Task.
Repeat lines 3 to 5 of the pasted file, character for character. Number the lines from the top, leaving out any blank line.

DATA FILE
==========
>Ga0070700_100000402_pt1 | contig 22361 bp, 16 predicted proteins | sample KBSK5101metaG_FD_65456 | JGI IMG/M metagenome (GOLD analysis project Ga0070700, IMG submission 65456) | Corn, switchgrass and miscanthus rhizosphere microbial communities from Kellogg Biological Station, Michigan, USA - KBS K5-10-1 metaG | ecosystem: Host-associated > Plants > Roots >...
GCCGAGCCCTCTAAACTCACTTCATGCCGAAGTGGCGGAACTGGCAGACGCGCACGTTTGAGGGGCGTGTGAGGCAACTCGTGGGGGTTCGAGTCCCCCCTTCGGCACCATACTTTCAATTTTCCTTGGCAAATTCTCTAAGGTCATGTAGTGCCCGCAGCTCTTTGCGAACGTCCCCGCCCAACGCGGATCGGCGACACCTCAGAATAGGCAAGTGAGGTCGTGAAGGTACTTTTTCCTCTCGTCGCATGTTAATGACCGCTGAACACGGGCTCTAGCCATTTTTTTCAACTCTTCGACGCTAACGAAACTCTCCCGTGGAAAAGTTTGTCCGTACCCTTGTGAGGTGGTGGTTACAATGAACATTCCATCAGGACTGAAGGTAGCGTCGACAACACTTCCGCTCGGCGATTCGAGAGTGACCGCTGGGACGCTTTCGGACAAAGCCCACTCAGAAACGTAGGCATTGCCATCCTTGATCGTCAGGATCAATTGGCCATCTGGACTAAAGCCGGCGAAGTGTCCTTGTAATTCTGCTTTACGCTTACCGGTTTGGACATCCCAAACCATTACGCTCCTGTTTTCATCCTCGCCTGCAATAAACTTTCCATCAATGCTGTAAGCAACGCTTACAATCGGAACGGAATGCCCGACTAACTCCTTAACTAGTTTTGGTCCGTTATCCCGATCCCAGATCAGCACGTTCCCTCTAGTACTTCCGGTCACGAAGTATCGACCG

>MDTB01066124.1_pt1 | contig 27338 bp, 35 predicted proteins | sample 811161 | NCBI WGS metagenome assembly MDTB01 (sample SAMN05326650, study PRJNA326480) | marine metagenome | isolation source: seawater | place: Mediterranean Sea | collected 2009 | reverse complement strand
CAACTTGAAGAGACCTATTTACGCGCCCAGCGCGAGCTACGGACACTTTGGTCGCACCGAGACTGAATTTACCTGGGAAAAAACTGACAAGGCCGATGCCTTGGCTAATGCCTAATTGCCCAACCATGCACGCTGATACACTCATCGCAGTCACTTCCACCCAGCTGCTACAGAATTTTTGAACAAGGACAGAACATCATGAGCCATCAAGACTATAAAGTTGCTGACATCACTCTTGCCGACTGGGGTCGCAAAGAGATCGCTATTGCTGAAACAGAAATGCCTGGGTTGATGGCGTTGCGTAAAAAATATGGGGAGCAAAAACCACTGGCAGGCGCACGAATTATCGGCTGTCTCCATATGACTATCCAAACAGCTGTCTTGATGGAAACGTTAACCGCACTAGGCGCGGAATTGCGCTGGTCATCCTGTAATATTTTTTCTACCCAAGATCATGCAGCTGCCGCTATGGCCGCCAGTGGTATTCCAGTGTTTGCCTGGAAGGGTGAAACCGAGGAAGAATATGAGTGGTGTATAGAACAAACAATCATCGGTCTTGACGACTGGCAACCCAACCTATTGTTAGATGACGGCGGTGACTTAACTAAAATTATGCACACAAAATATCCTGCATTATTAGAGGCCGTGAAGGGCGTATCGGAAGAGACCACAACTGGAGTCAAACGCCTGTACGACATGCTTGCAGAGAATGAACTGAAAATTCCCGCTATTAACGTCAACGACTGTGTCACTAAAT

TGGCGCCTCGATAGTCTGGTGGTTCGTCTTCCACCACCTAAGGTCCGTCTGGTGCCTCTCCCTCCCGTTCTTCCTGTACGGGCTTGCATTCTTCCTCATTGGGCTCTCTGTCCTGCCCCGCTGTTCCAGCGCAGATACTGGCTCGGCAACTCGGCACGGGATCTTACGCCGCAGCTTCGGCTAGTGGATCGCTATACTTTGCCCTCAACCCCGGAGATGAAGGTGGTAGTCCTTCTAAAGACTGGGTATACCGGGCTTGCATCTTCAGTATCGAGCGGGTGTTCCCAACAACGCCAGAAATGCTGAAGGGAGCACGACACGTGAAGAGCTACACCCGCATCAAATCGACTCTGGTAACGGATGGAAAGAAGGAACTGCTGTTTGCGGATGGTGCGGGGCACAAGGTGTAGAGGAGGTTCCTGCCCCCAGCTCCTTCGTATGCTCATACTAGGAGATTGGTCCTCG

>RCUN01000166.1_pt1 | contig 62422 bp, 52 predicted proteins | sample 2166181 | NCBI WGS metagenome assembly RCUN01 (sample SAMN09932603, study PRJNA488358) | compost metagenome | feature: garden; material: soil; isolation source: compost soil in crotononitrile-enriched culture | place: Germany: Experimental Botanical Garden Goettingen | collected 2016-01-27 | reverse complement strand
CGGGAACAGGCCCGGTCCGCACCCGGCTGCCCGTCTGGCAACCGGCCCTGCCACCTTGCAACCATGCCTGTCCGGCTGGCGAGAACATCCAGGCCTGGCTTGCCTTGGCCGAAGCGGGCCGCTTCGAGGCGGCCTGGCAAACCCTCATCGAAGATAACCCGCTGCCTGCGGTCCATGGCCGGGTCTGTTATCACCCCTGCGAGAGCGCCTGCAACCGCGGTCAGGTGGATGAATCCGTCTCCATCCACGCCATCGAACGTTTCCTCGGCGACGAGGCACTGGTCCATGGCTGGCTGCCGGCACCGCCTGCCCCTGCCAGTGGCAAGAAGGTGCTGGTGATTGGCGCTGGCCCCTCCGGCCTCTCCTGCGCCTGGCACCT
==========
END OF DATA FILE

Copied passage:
>MDTB01066124.1_pt1 | contig 27338 bp, 35 predicted proteins | sample 811161 | NCBI WGS metagenome assembly MDTB01 (sample SAMN05326650, study PRJNA326480) | marine metagenome | isolation source: seawater | place: Mediterranean Sea | collected 2009 | reverse complement strand
CAACTTGAAGAGACCTATTTACGCGCCCAGCGCGAGCTACGGACACTTTGGTCGCACCGAGACTGAATTTACCTGGGAAAAAACTGACAAGGCCGATGCCTTGGCTAATGCCTAATTGCCCAACCATGCACGCTGATACACTCATCGCAGTCACTTCCACCCAGCTGCTACAGAATTTTTGAACAAGGACAGAACATCATGAGCCATCAAGACTATAAAGTTGCTGACATCACTCTTGCCGACTGGGGTCGCAAAGAGATCGCTATTGCTGAAACAGAAATGCCTGGGTTGATGGCGTTGCGTAAAAAATATGGGGAGCAAAAACCACTGGCAGGCGCACGAATTATCGGCTGTCTCCATATGACTATCCAAACAGCTGTCTTGATGGAAACGTTAACCGCACTAGGCGCGGAATTGCGCTGGTCATCCTGTAATATTTTTTCTACCCAAGATCATGCAGCTGCCGCTATGGCCGCCAGTGGTATTCCAGTGTTTGCCTGGAAGGGTGAAACCGAGGAAGAATATGAGTGGTGTATAGAACAAACAATCATCGGTCTTGACGACTGGCAACCCAACCTATTGTTAGATGACGGCGGTGACTTAACTAAAATTATGCACACAAAATATCCTGCATTATTAGAGGCCGTGAAGGGCGTATCGGAAGAGACCACAACTGGAGTCAAACGCCTGTACGACATGCTTGCAGAGAATGAACTGAAAATTCCCGCTATTAACGTCAACGACTGTGTCACTAAAT

TGGCGCCTCGATAGTCTGGTGGTTCGTCTTCCACCACCTAAGGTCCGTCTGGTGCCTCTCCCTCCCGTTCTTCCTGTACGGGCTTGCATTCTTCCTCATTGGGCTCTCTGTCCTGCCCCGCTGTTCCAGCGCAGATACTGGCTCGGCAACTCGGCACGGGATCTTACGCCGCAGCTTCGGCTAGTGGATCGCTATACTTTGCCCTCAACCCCGGAGATGAAGGTGGTAGTCCTTCTAAAGACTGGGTATACCGGGCTTGCATCTTCAGTATCGAGCGGGTGTTCCCAACAACGCCAGAAATGCTGAAGGGAGCACGACACGTGAAGAGCTACACCCGCATCAAATCGACTCTGGTAACGGATGGAAAGAAGGAACTGCTGTTTGCGGATGGTGCGGGGCACAAGGTGTAGAGGAGGTTCCTGCCCCCAGCTCCTTCGTATGCTCATACTAGGAGATTGGTCCTCG